# Mean Value Theorem Question

by calcnd
Tags: theorem
 P: 20 Use the Intermediate Value Theorem and/or the Mean Value Theorem and/or properties of $$G'(x)$$ to show that the function $$G(x) = x^2 - e^{\frac{1}{1+x}}$$ assumes a value of 0 for exactly one real number x such that 0 < x < 2 . Hint: You may assume that $$e^{\frac{1}{3}} < 2$$. So I'm completely lost. Here's the first thing I tried: $$G(x) = 0$$ $$0 = x^2 - e^{\frac{1}{1+x}}$$ $$e^{\frac{1}{1+x}} = x^2$$ $$lne^{\frac{1}{1+x}} = lnx^2$$ $$\frac{1}{1+x} = 2lnx$$ $$1 = 2(1+x)lnx$$ $$\frac{1}{2} = (1+x)lnx$$ Which isn't quite getting me anywhere. And I'm not sure how the mean value theorem is going to help me out much more since: $$G'(c) = \frac{G(2) - G(0)}{2-0}$$ $$2c + (1+c)e^{\frac{1}{1+c}} = \frac{[2^2-e^{\frac{1}{3}}] - [0^2 - e]}{2}$$ $$4c + (2+2c)e^{\frac{1}{1+c}} = 4 - e^{\frac{1}{3}} + e$$ Which isn't going to simply easily. Oy vey... Any help or hints would be appreciated. Edit: There, I think I finally got it to render correctly.
 Mentor P: 4,499 Intermediate value theorem: G(0)<0, G(2)>0, so there is at least one root between. Now, how can you show it's going to be unique using G'(x)?
 P: 20 Hrm, that's what I'm not sure of. I know the x value is within the interval, due to the intermediate value theorem, as you stated. I could suggest that I solve $$G'(x)=0$$, but I could imagine that would be useless as there's no reason to think that $$G(c)=0$$ is a critical point. :S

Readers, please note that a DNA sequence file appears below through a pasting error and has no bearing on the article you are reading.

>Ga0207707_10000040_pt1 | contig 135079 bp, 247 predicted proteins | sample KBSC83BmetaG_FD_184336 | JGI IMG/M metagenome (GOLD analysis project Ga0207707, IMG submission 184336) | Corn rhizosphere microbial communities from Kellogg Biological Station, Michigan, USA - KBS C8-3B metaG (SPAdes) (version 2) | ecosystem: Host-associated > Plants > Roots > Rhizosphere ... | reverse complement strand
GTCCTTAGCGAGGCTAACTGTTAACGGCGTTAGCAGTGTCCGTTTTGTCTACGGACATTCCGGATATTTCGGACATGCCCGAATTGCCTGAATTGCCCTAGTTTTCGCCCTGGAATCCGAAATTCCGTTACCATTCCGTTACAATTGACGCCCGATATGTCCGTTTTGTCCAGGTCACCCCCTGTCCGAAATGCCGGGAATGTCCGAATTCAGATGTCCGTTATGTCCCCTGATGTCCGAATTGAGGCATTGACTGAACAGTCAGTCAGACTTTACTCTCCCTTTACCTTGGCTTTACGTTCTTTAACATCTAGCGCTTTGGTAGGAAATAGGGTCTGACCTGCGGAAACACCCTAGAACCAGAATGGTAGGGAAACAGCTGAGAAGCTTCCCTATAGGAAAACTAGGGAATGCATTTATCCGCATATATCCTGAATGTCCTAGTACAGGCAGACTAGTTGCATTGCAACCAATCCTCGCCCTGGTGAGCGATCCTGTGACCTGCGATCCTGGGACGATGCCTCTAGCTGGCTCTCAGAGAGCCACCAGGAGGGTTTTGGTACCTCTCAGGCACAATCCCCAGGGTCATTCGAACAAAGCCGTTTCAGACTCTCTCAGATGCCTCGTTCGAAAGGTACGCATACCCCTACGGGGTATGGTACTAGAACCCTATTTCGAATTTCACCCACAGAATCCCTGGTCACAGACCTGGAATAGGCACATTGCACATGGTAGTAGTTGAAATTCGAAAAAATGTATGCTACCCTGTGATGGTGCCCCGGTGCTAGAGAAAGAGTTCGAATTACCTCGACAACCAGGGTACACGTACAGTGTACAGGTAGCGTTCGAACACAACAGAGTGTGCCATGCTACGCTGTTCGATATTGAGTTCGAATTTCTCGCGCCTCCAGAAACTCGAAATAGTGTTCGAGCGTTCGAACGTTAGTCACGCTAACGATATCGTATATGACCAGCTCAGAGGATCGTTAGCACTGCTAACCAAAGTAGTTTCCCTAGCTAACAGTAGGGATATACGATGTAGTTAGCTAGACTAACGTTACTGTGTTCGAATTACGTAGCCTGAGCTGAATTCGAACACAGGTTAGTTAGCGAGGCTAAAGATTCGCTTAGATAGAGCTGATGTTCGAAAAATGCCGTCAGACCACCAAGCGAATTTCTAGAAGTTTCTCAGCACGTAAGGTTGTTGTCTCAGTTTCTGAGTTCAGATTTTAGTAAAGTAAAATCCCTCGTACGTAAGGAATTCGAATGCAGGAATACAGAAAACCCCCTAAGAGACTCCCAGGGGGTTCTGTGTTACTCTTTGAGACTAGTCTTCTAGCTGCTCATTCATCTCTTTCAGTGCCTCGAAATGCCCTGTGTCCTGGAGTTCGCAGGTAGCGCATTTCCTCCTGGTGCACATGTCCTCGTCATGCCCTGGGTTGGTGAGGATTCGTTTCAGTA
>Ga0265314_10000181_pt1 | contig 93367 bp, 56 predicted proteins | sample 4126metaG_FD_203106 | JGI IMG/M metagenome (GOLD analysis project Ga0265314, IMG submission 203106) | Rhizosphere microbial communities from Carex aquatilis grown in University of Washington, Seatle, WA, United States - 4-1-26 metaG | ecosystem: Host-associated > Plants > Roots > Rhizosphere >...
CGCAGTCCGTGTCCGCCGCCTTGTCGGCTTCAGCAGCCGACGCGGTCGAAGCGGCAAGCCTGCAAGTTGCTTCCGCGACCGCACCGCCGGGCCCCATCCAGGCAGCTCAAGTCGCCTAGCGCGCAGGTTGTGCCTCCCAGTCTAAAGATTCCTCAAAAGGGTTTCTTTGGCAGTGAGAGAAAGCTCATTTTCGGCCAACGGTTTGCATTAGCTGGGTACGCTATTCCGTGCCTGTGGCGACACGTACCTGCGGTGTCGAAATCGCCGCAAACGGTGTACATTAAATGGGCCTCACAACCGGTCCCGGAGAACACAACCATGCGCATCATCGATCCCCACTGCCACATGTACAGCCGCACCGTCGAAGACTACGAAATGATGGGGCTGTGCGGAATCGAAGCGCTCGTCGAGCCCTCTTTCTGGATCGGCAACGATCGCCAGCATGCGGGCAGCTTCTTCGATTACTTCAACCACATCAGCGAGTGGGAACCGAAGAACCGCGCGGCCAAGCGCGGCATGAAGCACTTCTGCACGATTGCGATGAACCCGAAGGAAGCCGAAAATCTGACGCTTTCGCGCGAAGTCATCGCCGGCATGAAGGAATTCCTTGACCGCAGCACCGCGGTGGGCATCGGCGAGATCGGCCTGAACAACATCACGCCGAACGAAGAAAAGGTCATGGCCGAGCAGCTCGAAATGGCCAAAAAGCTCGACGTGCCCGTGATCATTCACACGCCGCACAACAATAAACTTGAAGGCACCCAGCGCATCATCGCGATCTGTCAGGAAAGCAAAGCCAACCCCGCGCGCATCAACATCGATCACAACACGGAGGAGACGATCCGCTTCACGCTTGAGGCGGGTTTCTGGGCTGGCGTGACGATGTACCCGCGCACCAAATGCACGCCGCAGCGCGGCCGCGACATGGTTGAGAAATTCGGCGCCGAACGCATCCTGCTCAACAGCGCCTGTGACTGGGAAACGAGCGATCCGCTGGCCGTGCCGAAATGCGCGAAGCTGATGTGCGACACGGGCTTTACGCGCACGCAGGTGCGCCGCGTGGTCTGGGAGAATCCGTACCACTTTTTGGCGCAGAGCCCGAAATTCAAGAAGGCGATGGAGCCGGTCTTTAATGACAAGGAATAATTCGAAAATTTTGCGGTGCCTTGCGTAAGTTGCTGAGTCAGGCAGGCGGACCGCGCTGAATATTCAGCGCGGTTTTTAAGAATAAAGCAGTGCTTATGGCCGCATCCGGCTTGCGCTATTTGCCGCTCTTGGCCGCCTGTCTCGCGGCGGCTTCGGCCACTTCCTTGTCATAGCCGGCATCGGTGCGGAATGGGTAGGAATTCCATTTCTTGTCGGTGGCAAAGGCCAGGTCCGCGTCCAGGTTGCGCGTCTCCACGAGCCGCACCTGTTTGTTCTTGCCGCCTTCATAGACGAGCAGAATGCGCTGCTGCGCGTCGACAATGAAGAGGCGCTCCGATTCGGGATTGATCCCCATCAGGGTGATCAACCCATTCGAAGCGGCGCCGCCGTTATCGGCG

P: 18

## Mean Value Theorem Question

Look at $$G'(x)$$ and decide what its properties are for 0<x<2. Then decide what that tells you about what $$G(x)$$ is doing on (0,2).
 P: 20 Heh... I noticed I did my derivative entirely wrong. I guess that's why you shouldn't use the computer when you're tired. Anyways, $$G(0)=0^2-e^(\frac{1}{1+0})$$ $$=-e$$ Which is < 0 $$G(2)=2^2-e^{\frac{1}{1+2}}$$ $$=4-e^{\frac{1}{3}}$$ Which is > 0 Meaning $$G(x)=0$$ is contained somewhere between x=0 and x=2. $$G'(x)=2x + {e^{\frac{1}{1+x}}\over{(1+x)^2}}$$ But I'm not having an easy time trying to solve this equal to zero to find my critical numbers. It seems relatively safe to assume that $$G(x)$$ is increasing on this interval.
 P: 7 Can you see whether G'(x) is positive or negative for positive x?
 P: 20 I can. But how does that help me determine the value of X at which G(X) equals zero? :(
 HW Helper P: 2,566 Try graphing it.

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